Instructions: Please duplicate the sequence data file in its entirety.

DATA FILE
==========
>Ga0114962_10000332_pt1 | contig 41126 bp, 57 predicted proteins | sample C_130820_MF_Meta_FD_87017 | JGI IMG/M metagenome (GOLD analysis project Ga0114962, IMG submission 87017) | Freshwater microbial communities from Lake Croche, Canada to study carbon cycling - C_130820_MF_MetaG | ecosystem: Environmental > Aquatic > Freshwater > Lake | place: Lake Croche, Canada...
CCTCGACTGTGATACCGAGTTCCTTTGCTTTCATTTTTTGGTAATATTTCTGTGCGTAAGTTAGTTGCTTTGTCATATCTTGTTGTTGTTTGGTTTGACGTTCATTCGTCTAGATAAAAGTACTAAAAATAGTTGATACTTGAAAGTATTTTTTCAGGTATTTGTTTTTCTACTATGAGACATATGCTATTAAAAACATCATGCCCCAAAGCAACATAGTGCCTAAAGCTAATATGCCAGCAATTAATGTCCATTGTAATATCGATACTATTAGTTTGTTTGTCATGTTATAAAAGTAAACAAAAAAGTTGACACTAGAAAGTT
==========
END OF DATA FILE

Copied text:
>Ga0114962_10000332_pt1 | contig 41126 bp, 57 predicted proteins | sample C_130820_MF_Meta_FD_87017 | JGI IMG/M metagenome (GOLD analysis project Ga0114962, IMG submission 87017) | Freshwater microbial communities from Lake Croche, Canada to study carbon cycling - C_130820_MF_MetaG | ecosystem: Environmental > Aquatic > Freshwater > Lake | place: Lake Croche, Canada...
CCTCGACTGTGATACCGAGTTCCTTTGCTTTCATTTTTTGGTAATATTTCTGTGCGTAAGTTAGTTGCTTTGTCATATCTTGTTGTTGTTTGGTTTGACGTTCATTCGTCTAGATAAAAGTACTAAAAATAGTTGATACTTGAAAGTATTTTTTCAGGTATTTGTTTTTCTACTATGAGACATATGCTATTAAAAACATCATGCCCCAAAGCAACATAGTGCCTAAAGCTAATATGCCAGCAATTAATGTCCATTGTAATATCGATACTATTAGTTTGTTTGTCATGTTATAAAAGTAAACAAAAAAGTTGACACTAGAAAGTT